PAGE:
Math in Engineering

Mathematics and Architecture

What are scale drawings?

Scale drawings are drawings or illustrations that are proportional in scale to the real structures they represent. In order for a new building to be designed, an architect must convert his or her ideas to drawings. But since the drawings can’t be as large as the building, the architect uses scale drawings to depict the structure. These miniature versions of the actual structure show the sizes, shapes, and arrangements of rooms, along with structural parts, windows, doors, closets, and other important details of construction. The scale drawings of these buildings must be in exact proportion to the actual structure, with various scales used for this purpose. For example, 1/8 inch might be used to represent one foot; thus, an eight-foot-long building feature would be drawn as an inch long on paper. One of the most common scales used by architects is ¼ inch = 1 foot. (These measurements can also be translated into the metric scale.)

Scale drawings are also used in other engineering fields, such as surveying. For example, distances measured in the field can be translated to a smaller scale (such as a drawing) in order to accurately depict what was measured. The ratio between the real distance and the drawn distance is called the drawing scale. If the measurement is 200 feet in the field, and on paper the desired line is 8 inches long, then 8 inches on the paper would equal 200 feet on the ground, and 1 inch would be equal to 25 feet on the ground. This is translated as a diagram with a scale of 1” = 25’ (1 inch equals 25 feet), or 1:25. There is another way of approaching such an illustration: If the longest distance measured in the field was 300 feet and the desired drawing scale is 1 inch = 25 feet, then the minimum length of paper needed would be 12 inches, or 300/25.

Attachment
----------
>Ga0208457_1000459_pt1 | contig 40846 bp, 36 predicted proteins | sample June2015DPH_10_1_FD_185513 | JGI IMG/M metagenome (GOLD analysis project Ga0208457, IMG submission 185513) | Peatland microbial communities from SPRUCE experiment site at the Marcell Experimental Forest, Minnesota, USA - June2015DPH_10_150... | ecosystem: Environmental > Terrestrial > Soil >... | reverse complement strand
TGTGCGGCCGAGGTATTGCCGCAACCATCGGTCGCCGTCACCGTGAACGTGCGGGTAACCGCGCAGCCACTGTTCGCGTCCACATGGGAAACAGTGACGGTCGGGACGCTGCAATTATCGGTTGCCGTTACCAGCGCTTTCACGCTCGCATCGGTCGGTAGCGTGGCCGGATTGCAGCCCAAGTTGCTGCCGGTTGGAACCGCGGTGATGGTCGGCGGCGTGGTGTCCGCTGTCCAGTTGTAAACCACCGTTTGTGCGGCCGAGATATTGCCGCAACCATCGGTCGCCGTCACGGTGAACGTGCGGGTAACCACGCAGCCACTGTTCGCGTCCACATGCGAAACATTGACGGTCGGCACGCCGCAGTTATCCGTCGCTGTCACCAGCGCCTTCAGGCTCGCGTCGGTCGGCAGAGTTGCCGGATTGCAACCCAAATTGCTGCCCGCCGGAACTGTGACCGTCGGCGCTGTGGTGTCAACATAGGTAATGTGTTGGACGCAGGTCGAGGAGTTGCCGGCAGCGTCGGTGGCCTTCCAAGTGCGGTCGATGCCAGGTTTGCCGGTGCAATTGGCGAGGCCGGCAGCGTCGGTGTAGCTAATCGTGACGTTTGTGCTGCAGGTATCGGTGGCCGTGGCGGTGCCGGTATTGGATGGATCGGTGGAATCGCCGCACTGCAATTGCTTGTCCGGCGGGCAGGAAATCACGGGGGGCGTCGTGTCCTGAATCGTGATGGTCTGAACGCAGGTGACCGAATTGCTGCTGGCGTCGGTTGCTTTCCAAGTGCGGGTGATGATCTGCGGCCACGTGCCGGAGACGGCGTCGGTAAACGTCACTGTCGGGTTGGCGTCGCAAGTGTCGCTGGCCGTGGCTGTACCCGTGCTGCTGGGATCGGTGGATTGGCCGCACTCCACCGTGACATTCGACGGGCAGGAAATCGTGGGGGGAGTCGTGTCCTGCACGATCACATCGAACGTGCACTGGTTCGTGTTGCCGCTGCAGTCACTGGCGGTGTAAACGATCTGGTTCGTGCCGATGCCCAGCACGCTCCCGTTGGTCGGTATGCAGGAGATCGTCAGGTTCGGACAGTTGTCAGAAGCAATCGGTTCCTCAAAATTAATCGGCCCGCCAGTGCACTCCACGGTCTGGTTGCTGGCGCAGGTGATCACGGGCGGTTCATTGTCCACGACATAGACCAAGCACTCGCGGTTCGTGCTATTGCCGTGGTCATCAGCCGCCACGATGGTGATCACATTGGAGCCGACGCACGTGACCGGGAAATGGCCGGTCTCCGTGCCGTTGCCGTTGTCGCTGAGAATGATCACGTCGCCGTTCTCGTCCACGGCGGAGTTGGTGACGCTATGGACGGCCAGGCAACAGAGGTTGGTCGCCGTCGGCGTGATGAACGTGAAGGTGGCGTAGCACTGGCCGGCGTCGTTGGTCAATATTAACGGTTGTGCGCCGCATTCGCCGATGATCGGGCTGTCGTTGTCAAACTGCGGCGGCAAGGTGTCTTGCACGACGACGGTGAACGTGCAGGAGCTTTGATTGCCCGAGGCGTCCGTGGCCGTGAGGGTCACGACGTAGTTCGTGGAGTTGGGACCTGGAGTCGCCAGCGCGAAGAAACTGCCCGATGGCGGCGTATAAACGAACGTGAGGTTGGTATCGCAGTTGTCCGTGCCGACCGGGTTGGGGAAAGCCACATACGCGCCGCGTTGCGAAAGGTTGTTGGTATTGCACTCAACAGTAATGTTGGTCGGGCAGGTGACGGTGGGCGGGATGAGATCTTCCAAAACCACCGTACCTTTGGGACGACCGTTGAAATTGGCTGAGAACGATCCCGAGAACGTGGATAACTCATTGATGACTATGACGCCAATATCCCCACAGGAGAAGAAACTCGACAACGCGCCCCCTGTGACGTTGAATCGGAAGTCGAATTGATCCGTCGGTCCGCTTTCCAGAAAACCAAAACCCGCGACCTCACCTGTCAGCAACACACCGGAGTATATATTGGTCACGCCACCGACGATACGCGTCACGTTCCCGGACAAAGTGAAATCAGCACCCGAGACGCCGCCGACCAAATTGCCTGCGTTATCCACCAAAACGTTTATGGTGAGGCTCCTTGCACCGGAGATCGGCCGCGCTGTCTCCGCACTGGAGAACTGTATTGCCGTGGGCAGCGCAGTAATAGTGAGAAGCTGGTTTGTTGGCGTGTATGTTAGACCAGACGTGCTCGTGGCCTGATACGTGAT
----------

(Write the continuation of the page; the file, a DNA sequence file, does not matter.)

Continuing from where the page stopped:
The patterns on a butterfly’s wings demonstrate the concept of symmetry in nature.


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